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The namesake
Jhumpa Lahiri
Adult Fiction LAHIRI

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What other readers are saying about this title:
budley said:
I love her writing. I've read her first book of short stories Interpreter of Maladies and enjoyed it as well. For me her words just roll off the page beautifully. It's a pleasure to read. I keep checking periodically to see if she has a new book. I certainly hope she continues to write.
posted Feb 24, 2007 at 8:23PM
Jen M said:
I too really enjoyed this book. I don’t know much about Indian culture but my husband is from another country and much of what she describes about the family in this book holds true for other immigrant populations as well.
posted Jun 11, 2007 at 8:14PM
Aggie said:
I listened to this book, writing was excellent, reader added a lot of depth and character, story is one of the best I’ve read on intercultural experiences. In some ways it reminded me of the Spirit Catches You and You Fall Down by Fadiman. I too look forward to more of Lahiri’s writing
posted Jul 20, 2008 at 6:20PM
Avatar for noendmom noendmom said:
I have read both of her collections of short stories and this, her novel. Her narratives are very descriptive and her language is precise. She paints wonderful pictures of a life that is a different culture than my own. I await more from this author.
posted May 12, 2011 at 7:10PM
Avatar for Marsap Marsap said:
The Namesake takes the Ganguli family from their traditional life in Calcutta through their and their children’s (specifically their son Gogol) transformation into Americans. The novel moves back and forth from the perspective of the parents to those of the son. On the heels of their arranged wedding, Ashoke and Ashima Ganguli settle together in Cambridge, Massachusetts. An engineer by training, Ashoke adapts far less warily than his wife, who resists all things American and pines for her family. When their son is born, the task of naming him relies on Indian tradition, with Ashoke and Ashima waiting for a name to be chosen by her mother who is still back in India. When the name doesn't arrive, the two new parents quickly choose the name Gogol, in tribute to one of Ashoke's favorite Russian author (and a significant character in Ashoke’s past). But Gogol hates his name, and the Bengali traditions that are forced on him since childhood. The reader follows him through adolescence into adulthood where his history and his family affect his relationships with others particularly his parents and of course women. This novel presents an exploration of the immigrant experience, but the lessons are universal... Anyone who has ever been ashamed of their parents, felt the guilty pull of duty, questioned their own identity, or fallen in love, will identify with these intermingling lives. I found this book to be beautifully written without being pretentious or overly self-aware. I found myself not wanting it to end. 4 ½ out of 5 stars.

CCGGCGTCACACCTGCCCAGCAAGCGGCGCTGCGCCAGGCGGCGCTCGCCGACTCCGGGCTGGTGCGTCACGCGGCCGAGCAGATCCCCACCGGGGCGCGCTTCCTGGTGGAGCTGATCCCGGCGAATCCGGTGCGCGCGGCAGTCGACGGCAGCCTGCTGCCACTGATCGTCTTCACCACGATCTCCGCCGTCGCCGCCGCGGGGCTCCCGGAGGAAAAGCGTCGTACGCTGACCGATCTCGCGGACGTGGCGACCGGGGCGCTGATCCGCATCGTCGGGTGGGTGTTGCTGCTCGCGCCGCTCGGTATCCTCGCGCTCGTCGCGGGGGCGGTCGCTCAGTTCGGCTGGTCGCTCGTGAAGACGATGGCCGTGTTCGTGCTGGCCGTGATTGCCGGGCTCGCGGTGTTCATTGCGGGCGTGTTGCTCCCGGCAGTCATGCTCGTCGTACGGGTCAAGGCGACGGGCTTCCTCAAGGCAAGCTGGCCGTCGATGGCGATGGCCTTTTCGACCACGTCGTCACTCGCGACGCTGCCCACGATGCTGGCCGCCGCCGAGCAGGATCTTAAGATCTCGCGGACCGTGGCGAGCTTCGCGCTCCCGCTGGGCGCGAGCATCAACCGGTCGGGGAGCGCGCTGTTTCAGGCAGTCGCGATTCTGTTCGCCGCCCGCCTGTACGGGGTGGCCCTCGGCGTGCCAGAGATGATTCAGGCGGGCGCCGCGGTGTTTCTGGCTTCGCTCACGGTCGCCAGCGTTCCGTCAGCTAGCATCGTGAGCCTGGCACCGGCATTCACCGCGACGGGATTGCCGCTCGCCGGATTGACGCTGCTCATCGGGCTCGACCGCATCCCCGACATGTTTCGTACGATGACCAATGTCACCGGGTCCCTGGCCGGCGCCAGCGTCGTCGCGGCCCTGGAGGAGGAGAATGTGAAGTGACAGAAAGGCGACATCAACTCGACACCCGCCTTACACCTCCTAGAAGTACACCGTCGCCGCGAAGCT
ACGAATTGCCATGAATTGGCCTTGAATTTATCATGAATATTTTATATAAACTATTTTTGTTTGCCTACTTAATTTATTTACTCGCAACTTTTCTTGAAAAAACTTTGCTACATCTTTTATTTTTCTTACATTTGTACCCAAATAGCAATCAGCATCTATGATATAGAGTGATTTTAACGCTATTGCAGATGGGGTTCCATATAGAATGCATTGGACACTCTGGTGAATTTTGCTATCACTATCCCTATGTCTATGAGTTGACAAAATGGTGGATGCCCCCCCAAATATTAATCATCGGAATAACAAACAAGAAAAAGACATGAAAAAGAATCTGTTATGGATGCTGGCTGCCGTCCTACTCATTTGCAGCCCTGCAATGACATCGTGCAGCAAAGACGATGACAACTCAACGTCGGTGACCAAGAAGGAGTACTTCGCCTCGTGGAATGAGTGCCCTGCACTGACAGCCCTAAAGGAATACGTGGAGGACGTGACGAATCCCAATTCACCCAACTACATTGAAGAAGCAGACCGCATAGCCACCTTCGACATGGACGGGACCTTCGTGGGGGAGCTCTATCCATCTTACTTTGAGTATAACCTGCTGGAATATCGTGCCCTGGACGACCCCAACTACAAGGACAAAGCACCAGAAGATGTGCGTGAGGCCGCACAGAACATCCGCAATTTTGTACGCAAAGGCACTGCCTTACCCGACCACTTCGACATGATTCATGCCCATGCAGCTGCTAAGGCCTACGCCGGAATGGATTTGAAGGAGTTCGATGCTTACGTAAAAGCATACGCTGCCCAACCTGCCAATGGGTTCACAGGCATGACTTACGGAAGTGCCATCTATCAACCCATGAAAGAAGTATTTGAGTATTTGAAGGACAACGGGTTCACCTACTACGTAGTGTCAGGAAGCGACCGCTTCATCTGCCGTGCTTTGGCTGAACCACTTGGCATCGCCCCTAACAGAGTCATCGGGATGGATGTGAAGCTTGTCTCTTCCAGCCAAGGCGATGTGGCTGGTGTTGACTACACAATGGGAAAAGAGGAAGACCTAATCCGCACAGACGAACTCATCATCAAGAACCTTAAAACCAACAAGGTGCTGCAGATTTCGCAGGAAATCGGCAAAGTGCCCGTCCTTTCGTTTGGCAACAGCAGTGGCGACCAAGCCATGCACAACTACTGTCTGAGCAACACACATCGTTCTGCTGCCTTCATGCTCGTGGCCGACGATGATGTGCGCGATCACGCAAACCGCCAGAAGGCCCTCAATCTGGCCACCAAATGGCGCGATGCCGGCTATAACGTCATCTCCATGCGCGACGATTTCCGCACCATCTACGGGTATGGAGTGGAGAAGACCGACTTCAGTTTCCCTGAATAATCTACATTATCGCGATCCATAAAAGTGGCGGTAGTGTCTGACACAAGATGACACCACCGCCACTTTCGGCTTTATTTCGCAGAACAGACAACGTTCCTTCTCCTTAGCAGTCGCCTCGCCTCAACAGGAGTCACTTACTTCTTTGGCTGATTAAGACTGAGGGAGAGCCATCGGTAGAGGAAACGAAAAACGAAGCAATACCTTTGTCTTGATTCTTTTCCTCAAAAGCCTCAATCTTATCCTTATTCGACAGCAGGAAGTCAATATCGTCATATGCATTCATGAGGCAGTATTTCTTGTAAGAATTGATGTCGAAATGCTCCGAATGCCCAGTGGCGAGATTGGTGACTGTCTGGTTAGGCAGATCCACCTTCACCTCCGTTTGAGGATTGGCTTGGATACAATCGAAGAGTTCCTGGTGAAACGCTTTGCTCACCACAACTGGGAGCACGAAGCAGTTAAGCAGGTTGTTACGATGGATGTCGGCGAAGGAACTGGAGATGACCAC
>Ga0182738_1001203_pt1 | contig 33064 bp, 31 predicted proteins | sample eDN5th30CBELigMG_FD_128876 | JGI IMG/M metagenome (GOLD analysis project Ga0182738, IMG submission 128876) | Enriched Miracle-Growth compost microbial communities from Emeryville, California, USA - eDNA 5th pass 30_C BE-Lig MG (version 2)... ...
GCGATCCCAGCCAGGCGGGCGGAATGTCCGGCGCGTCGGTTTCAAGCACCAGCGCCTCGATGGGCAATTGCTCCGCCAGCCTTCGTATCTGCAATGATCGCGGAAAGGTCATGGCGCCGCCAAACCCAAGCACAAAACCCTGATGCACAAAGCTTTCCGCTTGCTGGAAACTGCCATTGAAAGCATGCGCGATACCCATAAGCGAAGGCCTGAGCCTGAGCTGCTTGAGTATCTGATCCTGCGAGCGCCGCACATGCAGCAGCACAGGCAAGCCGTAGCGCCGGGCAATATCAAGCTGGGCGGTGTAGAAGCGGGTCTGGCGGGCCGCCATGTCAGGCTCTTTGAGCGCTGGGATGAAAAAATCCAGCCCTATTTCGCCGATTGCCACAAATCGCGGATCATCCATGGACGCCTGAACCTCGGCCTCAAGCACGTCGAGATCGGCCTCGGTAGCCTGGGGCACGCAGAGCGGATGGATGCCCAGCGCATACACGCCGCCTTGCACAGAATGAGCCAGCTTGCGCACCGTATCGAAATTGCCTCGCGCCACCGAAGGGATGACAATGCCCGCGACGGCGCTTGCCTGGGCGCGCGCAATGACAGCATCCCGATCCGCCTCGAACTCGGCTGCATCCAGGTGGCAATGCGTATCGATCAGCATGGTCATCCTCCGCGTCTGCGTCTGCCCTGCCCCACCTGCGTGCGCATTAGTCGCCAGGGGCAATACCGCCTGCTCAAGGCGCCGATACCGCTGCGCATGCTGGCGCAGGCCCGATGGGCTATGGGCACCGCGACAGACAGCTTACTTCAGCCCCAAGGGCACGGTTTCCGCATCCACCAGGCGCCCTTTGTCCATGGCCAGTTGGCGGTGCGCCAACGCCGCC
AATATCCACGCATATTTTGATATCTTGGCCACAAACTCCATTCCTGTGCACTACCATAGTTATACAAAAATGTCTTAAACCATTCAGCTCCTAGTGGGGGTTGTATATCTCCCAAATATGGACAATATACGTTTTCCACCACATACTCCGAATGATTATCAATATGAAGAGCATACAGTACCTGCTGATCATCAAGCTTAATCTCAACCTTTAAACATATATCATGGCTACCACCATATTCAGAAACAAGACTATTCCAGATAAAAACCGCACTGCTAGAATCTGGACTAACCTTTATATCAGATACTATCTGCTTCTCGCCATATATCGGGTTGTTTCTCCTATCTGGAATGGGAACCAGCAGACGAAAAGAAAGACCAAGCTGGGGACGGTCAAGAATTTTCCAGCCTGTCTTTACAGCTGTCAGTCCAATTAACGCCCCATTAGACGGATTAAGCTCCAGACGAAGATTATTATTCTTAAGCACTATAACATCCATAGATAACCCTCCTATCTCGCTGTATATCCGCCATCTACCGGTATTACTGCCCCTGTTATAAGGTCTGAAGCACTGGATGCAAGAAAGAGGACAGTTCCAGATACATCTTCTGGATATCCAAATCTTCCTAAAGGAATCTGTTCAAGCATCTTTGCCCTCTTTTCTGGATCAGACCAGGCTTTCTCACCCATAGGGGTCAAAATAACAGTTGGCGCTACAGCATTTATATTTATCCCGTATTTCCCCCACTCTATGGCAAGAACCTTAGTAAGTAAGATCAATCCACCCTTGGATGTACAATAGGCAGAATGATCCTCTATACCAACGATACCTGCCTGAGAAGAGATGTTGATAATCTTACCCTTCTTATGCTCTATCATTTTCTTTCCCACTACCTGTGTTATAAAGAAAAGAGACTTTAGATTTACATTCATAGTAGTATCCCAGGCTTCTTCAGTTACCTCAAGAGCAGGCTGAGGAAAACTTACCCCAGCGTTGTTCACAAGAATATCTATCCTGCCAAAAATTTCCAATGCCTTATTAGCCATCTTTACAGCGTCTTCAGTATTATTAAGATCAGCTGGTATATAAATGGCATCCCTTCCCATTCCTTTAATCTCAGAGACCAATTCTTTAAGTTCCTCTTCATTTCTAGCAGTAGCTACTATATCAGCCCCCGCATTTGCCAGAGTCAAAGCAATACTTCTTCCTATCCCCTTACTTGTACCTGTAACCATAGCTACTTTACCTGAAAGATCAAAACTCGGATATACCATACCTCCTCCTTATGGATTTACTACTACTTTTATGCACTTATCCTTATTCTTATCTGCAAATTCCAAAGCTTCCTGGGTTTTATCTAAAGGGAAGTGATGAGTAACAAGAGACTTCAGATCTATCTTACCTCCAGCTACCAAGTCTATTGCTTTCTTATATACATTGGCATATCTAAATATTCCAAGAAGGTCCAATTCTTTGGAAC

posted Jun 12, 2014 at 3:52PM
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main characters Ashoke "Mithu" Ganguli
East Indian
Ashima's husband through an arranged marriage; came to America to attain a PhD in engineering from MIT; embraces the American culture.

Ashima "Monu" Ganguli
East Indian
Ashoke's wife through an arranged marriage; resists Americanization.

Gogol Ganguli/Nikhil
East Indian-American
Wants to distance himself from his heritage; son of Ashoke and Ashima.

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